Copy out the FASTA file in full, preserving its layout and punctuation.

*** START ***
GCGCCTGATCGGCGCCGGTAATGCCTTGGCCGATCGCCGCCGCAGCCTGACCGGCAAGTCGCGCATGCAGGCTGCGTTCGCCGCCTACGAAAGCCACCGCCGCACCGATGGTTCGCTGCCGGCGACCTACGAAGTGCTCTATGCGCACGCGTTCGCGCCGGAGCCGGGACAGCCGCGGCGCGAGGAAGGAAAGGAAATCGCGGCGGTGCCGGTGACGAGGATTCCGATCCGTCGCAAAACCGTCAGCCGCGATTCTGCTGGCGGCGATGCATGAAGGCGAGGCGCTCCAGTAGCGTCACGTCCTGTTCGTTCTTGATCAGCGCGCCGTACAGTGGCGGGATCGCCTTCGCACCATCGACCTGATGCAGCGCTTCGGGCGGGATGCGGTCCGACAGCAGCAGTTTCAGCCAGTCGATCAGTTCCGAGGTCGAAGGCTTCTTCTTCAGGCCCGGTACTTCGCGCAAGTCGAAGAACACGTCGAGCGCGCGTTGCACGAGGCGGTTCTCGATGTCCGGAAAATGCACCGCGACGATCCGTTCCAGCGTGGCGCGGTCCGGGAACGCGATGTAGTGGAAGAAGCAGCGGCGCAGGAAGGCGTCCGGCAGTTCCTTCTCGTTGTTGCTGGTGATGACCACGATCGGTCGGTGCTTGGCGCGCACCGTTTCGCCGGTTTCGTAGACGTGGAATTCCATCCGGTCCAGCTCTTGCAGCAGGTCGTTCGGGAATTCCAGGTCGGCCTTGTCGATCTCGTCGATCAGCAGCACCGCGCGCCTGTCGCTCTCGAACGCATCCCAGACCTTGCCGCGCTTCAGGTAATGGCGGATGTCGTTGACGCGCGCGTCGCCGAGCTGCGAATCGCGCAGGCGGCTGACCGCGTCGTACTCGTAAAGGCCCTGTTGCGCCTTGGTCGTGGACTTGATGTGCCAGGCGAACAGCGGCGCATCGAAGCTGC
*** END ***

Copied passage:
GCGCCTGATCGGCGCCGGTAATGCCTTGGCCGATCGCCGCCGCAGCCTGACCGGCAAGTCGCGCATGCAGGCTGCGTTCGCCGCCTACGAAAGCCACCGCCGCACCGATGGTTCGCTGCCGGCGACCTACGAAGTGCTCTATGCGCACGCGTTCGCGCCGGAGCCGGGACAGCCGCGGCGCGAGGAAGGAAAGGAAATCGCGGCGGTGCCGGTGACGAGGATTCCGATCCGTCGCAAAACCGTCAGCCGCGATTCTGCTGGCGGCGATGCATGAAGGCGAGGCGCTCCAGTAGCGTCACGTCCTGTTCGTTCTTGATCAGCGCGCCGTACAGTGGCGGGATCGCCTTCGCACCATCGACCTGATGCAGCGCTTCGGGCGGGATGCGGTCCGACAGCAGCAGTTTCAGCCAGTCGATCAGTTCCGAGGTCGAAGGCTTCTTCTTCAGGCCCGGTACTTCGCGCAAGTCGAAGAACACGTCGAGCGCGCGTTGCACGAGGCGGTTCTCGATGTCCGGAAAATGCACCGCGACGATCCGTTCCAGCGTGGCGCGGTCCGGGAACGCGATGTAGTGGAAGAAGCAGCGGCGCAGGAAGGCGTCCGGCAGTTCCTTCTCGTTGTTGCTGGTGATGACCACGATCGGTCGGTGCTTGGCGCGCACCGTTTCGCCGGTTTCGTAGACGTGGAATTCCATCCGGTCCAGCTCTTGCAGCAGGTCGTTCGGGAATTCCAGGTCGGCCTTGTCGATCTCGTCGATCAGCAGCACCGCGCGCCTGTCGCTCTCGAACGCATCCCAGACCTTGCCGCGCTTCAGGTAATGGCGGATGTCGTTGACGCGCGCGTCGCCGAGCTGCGAATCGCGCAGGCGGCTGACCGCGTCGTACTCGTAAAGGCCCTGTTGCGCCTTGGTCGTGGACTTGATGTGCCAGGCGAACAGCGGCGCATCGAAGCTGC